In 1974, perhaps partly because of my increased community activity with readings, COSMEP South meetings, seeing poets, and my first creative writing class that fall through UNC Extension, called “Women as Writers, Thinkers, and Artists,” Terry and I had more and more conflict. He blamed the women’s movement for breaking up our marriage. But it wasn’t so simple. I don’t think I would have ever been happy just being wife and mother. And, though, he had never tried to keep me from writing and publishing or organizing readings, perhaps he didn’t like the results. At any rate, we separated in late 1974, when I moved with the children to Chase Park. He moved to Nature Trail Park, not far away, and we took turns having the children.

Then in 1975, at the summer COSMEP conference in Davis, California, I was elected to the board, coming in third of the seven elected. John Bennett had come in first and he was supposed to be the chair, but he quit because he couldn’t cope with the pressure within the small press ranks for more serious organization, especially distribution. Then Hugh Fox, who’d come in second, panicked at the thought of being chair and reminded us that he was going to Europe that year. That left me. There were now three women on the board (for the first time), the other two being Anne Pride and Mary MacArthur, who was doing Gallimaufry, a mag out of San Francisco; she later became director of the National Endowment for the Arts for awhile. We three met and consulted as to how to make COSMEP more effective. After word got out that we’d talked together, we were dubbed “The Feminist Conspiracy.” Once the men’s panic died down, we did quite well as a board and succeeded in getting an NEA grant to put “a van on the road,” the battle cry of small presses in those years. I administered the van project from Chapel Hill. We bought an old library bookmobile, painted it sky blue with fluffy clouds, parked it in Carrboro on a vacant lot where Wendy’s is now, and filled it with a thousand small-press books, but the tractor- trailer itself had one mechanical problem after another. It got to Charlotte and to the Spoleto Festival in Charleston, South Carolina, and that was about as far as it went. I learned a lot from that failure!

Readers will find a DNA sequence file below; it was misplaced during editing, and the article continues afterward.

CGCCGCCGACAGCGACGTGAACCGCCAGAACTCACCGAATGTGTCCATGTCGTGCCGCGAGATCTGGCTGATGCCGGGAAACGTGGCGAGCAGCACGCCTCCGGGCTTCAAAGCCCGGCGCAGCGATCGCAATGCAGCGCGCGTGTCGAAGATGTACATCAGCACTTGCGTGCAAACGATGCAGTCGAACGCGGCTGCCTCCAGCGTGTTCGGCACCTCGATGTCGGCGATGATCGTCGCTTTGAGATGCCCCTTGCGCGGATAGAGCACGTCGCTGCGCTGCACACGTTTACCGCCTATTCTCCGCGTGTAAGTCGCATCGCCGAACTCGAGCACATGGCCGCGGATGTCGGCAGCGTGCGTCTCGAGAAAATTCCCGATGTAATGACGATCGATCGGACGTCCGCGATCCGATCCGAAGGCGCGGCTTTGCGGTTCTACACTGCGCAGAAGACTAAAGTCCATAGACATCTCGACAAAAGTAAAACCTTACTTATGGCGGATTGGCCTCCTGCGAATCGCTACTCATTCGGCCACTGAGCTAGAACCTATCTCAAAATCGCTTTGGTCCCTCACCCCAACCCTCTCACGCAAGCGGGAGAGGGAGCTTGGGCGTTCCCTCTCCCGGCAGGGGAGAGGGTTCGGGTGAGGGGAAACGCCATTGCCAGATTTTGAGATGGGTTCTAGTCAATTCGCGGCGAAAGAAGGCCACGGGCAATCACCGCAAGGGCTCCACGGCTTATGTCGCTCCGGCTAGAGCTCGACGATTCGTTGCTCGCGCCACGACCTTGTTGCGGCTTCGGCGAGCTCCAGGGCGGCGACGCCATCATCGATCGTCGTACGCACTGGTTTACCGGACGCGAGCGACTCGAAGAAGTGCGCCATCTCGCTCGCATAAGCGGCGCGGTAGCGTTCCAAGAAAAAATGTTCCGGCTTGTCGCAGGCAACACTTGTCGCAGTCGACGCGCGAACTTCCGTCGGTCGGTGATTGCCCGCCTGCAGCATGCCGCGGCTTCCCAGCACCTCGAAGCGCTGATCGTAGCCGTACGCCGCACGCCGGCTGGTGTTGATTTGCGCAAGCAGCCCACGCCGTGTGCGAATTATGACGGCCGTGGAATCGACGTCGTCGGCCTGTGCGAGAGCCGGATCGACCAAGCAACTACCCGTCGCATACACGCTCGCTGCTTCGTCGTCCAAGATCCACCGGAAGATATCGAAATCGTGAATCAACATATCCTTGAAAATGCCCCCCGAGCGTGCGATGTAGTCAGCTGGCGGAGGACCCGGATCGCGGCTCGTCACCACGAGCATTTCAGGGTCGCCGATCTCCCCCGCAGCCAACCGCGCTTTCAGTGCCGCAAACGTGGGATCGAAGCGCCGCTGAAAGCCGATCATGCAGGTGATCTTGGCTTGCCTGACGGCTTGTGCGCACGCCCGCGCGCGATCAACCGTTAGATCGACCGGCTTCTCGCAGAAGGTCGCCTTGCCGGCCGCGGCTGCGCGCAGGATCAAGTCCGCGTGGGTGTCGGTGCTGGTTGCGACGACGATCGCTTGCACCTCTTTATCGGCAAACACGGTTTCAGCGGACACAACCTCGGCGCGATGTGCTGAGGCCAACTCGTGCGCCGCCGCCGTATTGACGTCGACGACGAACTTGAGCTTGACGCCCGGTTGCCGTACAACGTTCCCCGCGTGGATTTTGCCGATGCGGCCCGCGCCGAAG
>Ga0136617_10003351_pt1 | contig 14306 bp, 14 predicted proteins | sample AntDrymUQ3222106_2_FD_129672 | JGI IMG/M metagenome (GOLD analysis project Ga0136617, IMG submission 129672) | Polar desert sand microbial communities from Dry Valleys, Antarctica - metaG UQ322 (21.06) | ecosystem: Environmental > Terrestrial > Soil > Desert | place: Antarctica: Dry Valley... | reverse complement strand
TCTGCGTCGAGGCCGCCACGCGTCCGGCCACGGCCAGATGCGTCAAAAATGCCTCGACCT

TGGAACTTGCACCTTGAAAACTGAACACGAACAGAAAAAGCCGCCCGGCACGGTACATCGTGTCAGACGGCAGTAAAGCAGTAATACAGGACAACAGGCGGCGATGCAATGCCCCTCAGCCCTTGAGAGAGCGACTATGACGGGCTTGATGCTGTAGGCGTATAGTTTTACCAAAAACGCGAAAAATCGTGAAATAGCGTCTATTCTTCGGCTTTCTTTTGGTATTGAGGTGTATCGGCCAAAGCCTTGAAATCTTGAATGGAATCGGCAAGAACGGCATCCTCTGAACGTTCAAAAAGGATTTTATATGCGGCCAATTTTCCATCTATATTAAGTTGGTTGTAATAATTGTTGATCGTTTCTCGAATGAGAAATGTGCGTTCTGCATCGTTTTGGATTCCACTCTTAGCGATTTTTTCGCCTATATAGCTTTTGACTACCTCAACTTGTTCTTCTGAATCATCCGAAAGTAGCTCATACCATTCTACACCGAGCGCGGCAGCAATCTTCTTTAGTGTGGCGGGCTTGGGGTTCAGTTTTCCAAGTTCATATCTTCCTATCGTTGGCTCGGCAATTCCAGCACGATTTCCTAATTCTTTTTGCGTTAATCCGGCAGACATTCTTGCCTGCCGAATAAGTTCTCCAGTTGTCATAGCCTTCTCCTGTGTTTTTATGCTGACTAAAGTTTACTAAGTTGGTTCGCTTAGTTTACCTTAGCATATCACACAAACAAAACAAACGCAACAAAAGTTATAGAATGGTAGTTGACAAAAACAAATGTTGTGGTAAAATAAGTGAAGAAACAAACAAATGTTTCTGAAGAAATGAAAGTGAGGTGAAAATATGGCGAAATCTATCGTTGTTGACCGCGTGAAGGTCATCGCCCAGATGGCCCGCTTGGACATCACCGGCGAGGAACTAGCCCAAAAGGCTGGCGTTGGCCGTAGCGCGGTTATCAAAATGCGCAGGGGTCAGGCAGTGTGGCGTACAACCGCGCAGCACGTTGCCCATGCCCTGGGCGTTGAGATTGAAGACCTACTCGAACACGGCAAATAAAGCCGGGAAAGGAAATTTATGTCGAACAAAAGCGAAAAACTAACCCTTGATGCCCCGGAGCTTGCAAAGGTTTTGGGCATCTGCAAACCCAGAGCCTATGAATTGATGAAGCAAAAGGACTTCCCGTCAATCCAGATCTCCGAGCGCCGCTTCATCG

I did two other things in the fall of 1975 that are worth mentioning: I went to a COSMEP East conference at Temple University in Philadelphia, taking all three kids with me. I left Amy, who was 13, with an old friend in Baltimore, but I drove into downtown Philadelphia in my old red Plymouth Dodge late at night and found myself surrounded by the lighted up Liberty Bell, Independence Hall, and other historic buildings, with Tim and Ginia asleep in the back seat. I did miraculously find the place where we were staying and could “crash.”

Back in Chapel Hill, Sherman Shelton, Jaki’s husband, had the idea that we should do another kind of crashing, so we “crashed” a meeting of the poets who would be teaching the Department of Public Instruction’s Poetry-in-the-Schools program for 1975-76. Sherman had been trying to get one of the Poetry-in-the-Schools jobs; he’d gone to the department and found out from the black secretary that there was a meeting about these jobs the next day. So we went. They didn’t dare turn us out, but I’d never felt so hated before. It shook me up. I remember Sherman trying to comfort me on the way home about being like a turtle. I believe his idea was mythic. The turtle wouldn’t be defeated in the long run. But at the meeting, poets I’d met and already published in Hyperion had glared at me or been supremely embarrassed. We were definitely not welcome and didn’t stay long. We’d made our point, however, and shortly thereafter that program was turned over the N.C. Arts Council and anyone could apply to be on a list of poets available to do Poetry-in-the-Schools work. I later learned from Len Randolph, the founder of the program, that North Carolina had been the last state to handle this type of program through the Department of Public Instruction. The rest did it through their arts councils.